Christian Metaphysics

This is taken from Jamin Hubner’s blog: http://www.realapologetics.org/blog/

This is an excellent summary of metaphysics from a biblical perspective. Hubner shows how theology should always interpret philosophy and not the other way around.

The study of metaphysics seeks the ultimate causes or explanations for the nature and existence of things in the world as they exist. “Metaphysics” is often interchangeable with “ontology,” the study of being. A few features of a Christian metaphysic (which is the only true metaphysic) includes:

1.       God is God, unique and one, and has created all things, and all things depend on Him.

a.       “There is one God, the Father, by whom are all things…and one Lord, Jesus Christ, through whom are all things.” (I Cor. 8:6)

b.      “For by Him all things were created, both in the heavens and on earth, visible and invisible, whether thrones or dominions or rulers or authorities – all things have been created through Him and For him. He is before all things, and in Him all things hold together.” (Col. 1:15)

c.       “For in him we live and move and exist.” (Acts 17:28)

2.       God declares what is and what isn’t. He can speak things into existence (i.e. Gen. 1), and through his Word declares accurately and sufficiently how things are.

3.       God also makes things differ from each other (I. Cor. 4:7; Ex. 11:7; Rom 9:21; 1 Cor. 12:4-6; 15:38-41).

4.       God exists on an entire different level than creation. He “who alone has immortality, who dwells in unapproachable light, whom no one has ever seen or can see. To him be honor and eternal dominion. Amen.” (I Tim 6:16). He is transcendent because He is above and beyond creation. God is not the highest being on a continuum or a spectrum, his being cannot be measured like ours at all. It’s not as if God is standing at the top of a staircase, human beings are in the middle, animals are below us a few steps, and dirt is at the bottom. He stands not at the top of the staircase, but outside of the entire house, above the earth looking down. God exists as self-sufficient and self-contained (“a se”), the Great “I AM,” while we exist as God’s images, created and dependent.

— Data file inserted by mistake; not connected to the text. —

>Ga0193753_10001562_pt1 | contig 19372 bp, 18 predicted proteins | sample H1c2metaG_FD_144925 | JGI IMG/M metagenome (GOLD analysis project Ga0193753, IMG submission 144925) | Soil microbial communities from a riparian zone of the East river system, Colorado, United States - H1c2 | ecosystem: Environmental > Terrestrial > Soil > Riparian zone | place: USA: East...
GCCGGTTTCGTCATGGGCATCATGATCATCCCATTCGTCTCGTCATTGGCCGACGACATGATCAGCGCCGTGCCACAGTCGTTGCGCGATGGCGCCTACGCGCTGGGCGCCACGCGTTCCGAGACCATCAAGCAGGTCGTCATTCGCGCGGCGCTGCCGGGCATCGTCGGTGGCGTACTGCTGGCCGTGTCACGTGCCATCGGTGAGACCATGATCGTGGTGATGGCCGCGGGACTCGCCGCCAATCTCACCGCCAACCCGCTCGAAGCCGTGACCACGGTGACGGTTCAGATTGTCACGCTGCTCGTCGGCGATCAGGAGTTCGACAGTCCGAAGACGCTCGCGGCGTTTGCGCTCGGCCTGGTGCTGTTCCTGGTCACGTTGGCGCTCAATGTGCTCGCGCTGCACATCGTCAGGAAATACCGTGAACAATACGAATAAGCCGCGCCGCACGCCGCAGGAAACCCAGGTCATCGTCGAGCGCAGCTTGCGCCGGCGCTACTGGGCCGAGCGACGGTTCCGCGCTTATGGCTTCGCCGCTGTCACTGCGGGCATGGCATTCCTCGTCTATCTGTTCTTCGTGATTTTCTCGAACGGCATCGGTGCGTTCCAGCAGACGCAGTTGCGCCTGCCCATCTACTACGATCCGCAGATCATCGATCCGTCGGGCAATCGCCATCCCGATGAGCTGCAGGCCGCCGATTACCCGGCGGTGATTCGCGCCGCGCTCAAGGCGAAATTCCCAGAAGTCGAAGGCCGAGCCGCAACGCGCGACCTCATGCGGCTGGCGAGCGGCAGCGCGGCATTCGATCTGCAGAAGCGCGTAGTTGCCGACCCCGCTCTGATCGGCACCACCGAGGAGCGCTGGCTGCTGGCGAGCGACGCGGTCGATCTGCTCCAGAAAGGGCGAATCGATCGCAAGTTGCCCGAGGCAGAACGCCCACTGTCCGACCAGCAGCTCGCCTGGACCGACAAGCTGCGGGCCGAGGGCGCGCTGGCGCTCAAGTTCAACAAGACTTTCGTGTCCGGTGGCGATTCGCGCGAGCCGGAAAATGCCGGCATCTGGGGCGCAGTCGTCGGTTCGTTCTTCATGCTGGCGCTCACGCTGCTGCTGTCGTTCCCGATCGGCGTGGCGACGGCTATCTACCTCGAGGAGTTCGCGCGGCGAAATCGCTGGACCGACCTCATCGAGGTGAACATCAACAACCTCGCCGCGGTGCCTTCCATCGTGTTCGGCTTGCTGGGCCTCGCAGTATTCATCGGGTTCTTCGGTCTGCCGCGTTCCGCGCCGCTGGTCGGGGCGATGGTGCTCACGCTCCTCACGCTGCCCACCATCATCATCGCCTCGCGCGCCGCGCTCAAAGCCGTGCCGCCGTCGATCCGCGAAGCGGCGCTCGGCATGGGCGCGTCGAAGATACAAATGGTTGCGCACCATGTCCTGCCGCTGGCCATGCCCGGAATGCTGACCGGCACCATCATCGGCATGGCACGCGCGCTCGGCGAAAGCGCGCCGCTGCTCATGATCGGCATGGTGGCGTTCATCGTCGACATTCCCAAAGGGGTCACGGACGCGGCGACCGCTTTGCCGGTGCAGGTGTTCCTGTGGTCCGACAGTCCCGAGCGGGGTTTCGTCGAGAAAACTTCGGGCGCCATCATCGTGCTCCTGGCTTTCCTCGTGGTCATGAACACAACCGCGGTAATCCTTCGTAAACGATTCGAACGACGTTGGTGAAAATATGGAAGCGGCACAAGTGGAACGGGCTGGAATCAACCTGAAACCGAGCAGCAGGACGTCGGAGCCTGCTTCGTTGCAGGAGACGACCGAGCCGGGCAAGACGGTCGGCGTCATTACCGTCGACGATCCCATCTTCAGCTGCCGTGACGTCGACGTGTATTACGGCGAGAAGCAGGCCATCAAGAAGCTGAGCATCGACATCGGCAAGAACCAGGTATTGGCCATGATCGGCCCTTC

a.       “…when we say that God exists, on the one hand, and we exist, on the other, we should understand two very different modes of existence, each applied to the objects of existence in different ways, according to the nature of those objects. God’s existence is a se, it is Eimi; our existence is eikonic, it is an image, dependent, limited, finite, and (since the fall) marred by sin. There is not one existence exemplified in two different ways; there are, rather, two different existences – God’s and creation’s. Given God’s revelation to us, therefore, we should see that those things which pertain to God and to us – goodness, for example – presuppose a relationship to God and to us – goodness, for example – presuppose a relationship to God as ‘I AM,’ in the first place, and then a relationship to things created after that. In that sense, they should be seen as two essentially different properties, yet connected by God’s condescending revelation to us.” Oliphint,Reasons for Faith, 262.


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